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I am trying to construct history entries for my application tables. (Basically a "who changed what and when" set of tables.)

My problem is that I have a lot of users. Well over a thousand. My users use UI applications that then call services. The users authenticate to those services using OAuth2 and Open Id Connect (OIDC). So I can't use "Integrated Security" to access SQL Server. Instead I access SQL Server using a service account.

This means a call to SUSER_NAME() will return the service account instead of the user.

I have thousands of SQL queries. It will be A LOT of work to go change each one to add a user parameter.

I am really hoping there is some way I can pass the real user to SQL Server. I know this does not work, but an example would be something similar to adding it to a header in a call.

Is there some way to get the user to SQL Server besides the logged in user?

Or, failing that, is there some way to get SQL Server to work with access tokens (OAuth and OIDC)?

  • Have you tried using ORIGINAL_LOGIN() function ? – Kin Shah Sep 11 at 17:08
  • @KinShah - The problem is that my users do not have a login on the system. It is always just the system account. To the actual user that is causing the action never logs into the SQL Server. – Vaccano Sep 11 at 17:19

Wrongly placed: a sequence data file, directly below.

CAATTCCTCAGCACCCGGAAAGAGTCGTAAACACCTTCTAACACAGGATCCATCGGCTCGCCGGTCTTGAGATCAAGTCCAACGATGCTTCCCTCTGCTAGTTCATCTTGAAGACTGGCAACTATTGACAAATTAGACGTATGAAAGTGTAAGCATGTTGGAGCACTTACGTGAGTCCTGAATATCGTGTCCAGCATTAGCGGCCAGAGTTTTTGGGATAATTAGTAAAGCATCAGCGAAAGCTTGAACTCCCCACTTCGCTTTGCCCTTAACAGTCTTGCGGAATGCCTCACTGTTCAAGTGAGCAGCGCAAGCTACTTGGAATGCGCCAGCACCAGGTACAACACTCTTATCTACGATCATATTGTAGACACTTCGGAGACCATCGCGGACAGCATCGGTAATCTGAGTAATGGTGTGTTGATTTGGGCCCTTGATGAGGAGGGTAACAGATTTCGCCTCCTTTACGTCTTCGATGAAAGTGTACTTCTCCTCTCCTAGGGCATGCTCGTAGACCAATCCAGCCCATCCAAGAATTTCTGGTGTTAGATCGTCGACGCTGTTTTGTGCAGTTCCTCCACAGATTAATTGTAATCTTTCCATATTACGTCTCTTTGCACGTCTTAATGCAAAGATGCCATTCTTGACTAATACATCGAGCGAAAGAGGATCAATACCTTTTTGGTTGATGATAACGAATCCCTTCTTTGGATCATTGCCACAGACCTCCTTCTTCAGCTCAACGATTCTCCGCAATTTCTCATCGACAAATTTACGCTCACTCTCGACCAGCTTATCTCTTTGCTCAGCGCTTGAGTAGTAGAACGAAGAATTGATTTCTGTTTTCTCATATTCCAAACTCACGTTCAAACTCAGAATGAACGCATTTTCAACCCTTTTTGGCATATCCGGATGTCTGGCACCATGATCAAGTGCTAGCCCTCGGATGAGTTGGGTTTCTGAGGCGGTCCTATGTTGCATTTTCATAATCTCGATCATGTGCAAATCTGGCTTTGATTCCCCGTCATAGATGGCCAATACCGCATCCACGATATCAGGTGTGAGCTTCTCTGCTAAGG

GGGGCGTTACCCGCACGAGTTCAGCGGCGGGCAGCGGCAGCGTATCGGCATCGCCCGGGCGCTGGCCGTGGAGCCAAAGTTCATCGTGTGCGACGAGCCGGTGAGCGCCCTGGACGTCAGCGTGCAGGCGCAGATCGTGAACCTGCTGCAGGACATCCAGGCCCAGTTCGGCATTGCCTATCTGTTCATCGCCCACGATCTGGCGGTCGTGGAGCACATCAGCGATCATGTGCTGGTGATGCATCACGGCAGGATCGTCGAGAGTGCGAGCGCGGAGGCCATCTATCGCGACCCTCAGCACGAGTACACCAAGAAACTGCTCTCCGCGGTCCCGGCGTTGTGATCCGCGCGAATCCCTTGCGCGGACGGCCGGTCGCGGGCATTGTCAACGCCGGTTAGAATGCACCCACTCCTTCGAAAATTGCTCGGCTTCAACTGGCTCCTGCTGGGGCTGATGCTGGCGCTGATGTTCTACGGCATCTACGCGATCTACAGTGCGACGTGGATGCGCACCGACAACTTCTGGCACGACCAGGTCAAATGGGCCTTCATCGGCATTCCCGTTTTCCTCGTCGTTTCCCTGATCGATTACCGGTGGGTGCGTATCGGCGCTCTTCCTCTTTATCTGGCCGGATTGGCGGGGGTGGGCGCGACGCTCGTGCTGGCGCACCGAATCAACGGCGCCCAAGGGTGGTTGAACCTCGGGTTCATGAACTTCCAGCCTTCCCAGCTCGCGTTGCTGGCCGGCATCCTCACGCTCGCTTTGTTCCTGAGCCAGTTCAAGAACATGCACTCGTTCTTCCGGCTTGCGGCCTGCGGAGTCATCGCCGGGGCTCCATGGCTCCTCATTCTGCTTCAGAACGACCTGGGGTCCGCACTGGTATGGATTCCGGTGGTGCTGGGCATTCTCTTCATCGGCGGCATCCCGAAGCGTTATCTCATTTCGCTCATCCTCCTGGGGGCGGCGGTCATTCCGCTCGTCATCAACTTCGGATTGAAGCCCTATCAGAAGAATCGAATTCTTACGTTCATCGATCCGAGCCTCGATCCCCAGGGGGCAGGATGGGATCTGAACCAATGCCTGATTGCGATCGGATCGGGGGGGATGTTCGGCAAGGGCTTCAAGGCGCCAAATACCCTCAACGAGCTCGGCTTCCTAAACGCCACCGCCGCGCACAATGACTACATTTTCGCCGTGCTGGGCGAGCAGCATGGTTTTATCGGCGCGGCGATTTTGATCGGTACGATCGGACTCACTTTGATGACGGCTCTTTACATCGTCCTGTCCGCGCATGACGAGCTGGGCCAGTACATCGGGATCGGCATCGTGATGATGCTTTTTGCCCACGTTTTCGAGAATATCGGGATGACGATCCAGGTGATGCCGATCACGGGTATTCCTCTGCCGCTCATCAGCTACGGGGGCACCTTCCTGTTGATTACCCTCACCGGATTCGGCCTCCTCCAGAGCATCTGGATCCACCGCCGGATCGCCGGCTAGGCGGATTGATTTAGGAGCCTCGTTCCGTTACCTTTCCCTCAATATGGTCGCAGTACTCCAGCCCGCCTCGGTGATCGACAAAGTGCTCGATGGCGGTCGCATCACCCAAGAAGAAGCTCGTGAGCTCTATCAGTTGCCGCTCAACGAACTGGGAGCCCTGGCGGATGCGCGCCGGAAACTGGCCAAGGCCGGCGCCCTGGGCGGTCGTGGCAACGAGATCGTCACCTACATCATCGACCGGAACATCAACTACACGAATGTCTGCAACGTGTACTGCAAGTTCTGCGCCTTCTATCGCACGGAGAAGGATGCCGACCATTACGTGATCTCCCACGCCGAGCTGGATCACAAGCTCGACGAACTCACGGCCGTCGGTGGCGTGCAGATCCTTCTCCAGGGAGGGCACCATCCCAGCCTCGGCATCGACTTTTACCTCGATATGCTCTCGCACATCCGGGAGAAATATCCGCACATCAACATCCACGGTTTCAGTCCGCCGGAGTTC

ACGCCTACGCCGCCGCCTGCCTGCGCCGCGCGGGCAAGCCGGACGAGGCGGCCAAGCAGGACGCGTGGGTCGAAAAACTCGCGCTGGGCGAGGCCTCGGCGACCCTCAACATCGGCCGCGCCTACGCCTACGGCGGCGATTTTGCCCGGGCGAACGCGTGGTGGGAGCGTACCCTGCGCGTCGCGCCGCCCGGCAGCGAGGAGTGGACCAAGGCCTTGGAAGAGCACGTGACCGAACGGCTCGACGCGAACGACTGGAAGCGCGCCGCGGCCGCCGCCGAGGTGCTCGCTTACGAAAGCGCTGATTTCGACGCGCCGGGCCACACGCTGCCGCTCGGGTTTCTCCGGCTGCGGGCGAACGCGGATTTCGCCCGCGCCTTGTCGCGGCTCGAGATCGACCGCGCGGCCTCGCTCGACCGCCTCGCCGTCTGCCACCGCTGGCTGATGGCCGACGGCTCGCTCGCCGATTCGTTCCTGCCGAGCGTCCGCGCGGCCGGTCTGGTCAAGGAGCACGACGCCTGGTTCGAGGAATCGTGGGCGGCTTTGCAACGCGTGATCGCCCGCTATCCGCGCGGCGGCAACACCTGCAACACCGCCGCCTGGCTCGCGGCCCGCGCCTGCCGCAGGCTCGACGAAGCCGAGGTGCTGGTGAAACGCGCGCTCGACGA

• @LowlyDBA - I like the way that idea is going. Most of my developers use connection pooling. So I will need a way change the Application Name for an existing connection. I will look into the possibility of that. Thank you for the suggestion! – Vaccano Sep 11 at 17:46
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Depending on how the application is setup, one (maybe the only?) way to pass data at the connection level would be to utilize the ApplicationName portion of the connection string.

You could have the application set this value based on the logged in user, making it accessible via APP_NAME() on the database side.

Example:

Server=myServer;User Id=myUsername;Password=Pass;ApplicationName="MyApp - User LowlyDBA"

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